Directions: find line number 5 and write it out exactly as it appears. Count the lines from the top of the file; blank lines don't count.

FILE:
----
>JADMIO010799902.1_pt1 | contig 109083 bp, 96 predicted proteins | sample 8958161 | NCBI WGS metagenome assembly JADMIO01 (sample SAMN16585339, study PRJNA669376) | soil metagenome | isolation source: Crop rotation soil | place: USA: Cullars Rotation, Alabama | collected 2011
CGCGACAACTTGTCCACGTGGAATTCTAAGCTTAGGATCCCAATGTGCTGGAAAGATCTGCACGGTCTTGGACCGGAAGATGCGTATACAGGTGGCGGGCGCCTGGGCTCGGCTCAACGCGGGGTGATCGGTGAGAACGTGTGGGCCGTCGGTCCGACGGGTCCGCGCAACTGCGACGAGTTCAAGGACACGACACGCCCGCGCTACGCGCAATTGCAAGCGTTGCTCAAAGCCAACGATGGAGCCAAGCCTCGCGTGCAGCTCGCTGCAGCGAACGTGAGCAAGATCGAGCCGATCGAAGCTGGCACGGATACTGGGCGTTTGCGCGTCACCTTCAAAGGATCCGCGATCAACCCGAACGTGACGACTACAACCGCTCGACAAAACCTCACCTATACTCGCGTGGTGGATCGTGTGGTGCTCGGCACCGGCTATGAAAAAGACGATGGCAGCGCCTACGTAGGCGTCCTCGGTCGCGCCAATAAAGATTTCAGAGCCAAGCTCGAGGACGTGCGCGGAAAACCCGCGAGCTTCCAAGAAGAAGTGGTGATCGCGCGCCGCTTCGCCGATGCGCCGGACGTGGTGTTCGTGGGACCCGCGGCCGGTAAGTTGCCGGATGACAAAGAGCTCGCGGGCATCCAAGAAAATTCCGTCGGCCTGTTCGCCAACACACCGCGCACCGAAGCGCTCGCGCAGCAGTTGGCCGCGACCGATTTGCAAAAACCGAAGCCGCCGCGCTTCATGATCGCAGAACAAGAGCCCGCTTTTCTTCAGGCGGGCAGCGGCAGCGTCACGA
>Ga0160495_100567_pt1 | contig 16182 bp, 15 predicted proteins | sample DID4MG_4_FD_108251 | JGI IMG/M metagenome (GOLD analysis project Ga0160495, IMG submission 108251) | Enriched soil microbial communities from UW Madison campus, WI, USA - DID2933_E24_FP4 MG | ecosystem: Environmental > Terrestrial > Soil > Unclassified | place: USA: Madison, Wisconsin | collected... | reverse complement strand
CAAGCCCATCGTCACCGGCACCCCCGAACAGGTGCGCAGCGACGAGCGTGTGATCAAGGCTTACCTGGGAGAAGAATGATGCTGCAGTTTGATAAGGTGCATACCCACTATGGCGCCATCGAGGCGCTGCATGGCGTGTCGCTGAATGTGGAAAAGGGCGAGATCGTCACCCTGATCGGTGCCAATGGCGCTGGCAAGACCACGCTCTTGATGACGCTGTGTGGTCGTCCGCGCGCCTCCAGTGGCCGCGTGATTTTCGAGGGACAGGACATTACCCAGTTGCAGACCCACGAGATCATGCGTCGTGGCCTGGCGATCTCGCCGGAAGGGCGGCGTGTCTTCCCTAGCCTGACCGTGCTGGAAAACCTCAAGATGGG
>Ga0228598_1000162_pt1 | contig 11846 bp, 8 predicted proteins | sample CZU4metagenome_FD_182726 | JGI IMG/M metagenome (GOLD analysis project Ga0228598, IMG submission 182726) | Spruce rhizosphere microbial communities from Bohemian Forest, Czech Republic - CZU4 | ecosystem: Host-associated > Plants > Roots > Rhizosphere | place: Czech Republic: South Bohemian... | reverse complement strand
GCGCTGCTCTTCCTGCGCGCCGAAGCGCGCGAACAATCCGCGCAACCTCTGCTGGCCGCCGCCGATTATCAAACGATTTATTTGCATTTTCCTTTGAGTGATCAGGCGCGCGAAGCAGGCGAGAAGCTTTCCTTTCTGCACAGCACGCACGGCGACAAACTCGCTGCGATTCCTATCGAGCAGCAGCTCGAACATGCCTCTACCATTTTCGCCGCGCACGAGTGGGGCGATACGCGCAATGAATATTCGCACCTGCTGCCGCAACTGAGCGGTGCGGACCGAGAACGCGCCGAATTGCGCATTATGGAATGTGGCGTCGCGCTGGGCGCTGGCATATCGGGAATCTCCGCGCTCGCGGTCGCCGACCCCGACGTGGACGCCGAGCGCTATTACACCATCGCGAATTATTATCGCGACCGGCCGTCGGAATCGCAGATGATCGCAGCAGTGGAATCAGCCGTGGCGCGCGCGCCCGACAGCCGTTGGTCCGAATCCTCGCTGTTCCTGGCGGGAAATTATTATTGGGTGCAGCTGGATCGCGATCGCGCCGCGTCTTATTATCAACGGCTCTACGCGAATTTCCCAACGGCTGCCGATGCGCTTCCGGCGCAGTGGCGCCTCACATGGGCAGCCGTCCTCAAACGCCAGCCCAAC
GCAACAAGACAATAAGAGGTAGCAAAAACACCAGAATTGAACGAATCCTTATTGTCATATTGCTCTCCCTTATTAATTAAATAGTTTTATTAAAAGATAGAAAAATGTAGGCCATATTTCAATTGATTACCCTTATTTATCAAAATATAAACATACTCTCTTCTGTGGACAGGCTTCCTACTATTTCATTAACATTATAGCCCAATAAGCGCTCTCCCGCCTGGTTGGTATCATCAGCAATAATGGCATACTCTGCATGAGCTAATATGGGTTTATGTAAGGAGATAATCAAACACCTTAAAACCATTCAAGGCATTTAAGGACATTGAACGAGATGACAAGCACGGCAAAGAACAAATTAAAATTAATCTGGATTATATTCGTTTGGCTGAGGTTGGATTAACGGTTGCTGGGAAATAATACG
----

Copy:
>Ga0228598_1000162_pt1 | contig 11846 bp, 8 predicted proteins | sample CZU4metagenome_FD_182726 | JGI IMG/M metagenome (GOLD analysis project Ga0228598, IMG submission 182726) | Spruce rhizosphere microbial communities from Bohemian Forest, Czech Republic - CZU4 | ecosystem: Host-associated > Plants > Roots > Rhizosphere | place: Czech Republic: South Bohemian... | reverse complement strand